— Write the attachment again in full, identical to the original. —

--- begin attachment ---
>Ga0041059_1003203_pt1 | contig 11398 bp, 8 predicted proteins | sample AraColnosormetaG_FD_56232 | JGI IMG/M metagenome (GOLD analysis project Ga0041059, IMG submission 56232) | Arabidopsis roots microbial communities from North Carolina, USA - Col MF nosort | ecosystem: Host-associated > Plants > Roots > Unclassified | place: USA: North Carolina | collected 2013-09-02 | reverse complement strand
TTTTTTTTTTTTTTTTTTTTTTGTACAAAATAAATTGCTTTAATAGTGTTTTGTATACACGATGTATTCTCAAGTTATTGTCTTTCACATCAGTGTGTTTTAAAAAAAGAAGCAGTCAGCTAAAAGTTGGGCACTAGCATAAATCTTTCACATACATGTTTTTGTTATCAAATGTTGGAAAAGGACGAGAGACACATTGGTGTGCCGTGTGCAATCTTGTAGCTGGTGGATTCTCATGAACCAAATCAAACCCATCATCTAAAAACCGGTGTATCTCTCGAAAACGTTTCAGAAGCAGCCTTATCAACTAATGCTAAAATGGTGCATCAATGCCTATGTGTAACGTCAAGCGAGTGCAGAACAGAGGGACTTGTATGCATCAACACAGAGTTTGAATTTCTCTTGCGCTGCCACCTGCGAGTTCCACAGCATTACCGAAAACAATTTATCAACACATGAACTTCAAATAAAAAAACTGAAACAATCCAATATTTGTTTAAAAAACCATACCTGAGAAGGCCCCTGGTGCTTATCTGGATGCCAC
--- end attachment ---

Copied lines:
>Ga0041059_1003203_pt1 | contig 11398 bp, 8 predicted proteins | sample AraColnosormetaG_FD_56232 | JGI IMG/M metagenome (GOLD analysis project Ga0041059, IMG submission 56232) | Arabidopsis roots microbial communities from North Carolina, USA - Col MF nosort | ecosystem: Host-associated > Plants > Roots > Unclassified | place: USA: North Carolina | collected 2013-09-02 | reverse complement strand
TTTTTTTTTTTTTTTTTTTTTTGTACAAAATAAATTGCTTTAATAGTGTTTTGTATACACGATGTATTCTCAAGTTATTGTCTTTCACATCAGTGTGTTTTAAAAAAAGAAGCAGTCAGCTAAAAGTTGGGCACTAGCATAAATCTTTCACATACATGTTTTTGTTATCAAATGTTGGAAAAGGACGAGAGACACATTGGTGTGCCGTGTGCAATCTTGTAGCTGGTGGATTCTCATGAACCAAATCAAACCCATCATCTAAAAACCGGTGTATCTCTCGAAAACGTTTCAGAAGCAGCCTTATCAACTAATGCTAAAATGGTGCATCAATGCCTATGTGTAACGTCAAGCGAGTGCAGAACAGAGGGACTTGTATGCATCAACACAGAGTTTGAATTTCTCTTGCGCTGCCACCTGCGAGTTCCACAGCATTACCGAAAACAATTTATCAACACATGAACTTCAAATAAAAAAACTGAAACAATCCAATATTTGTTTAAAAAACCATACCTGAGAAGGCCCCTGGTGCTTATCTGGATGCCAC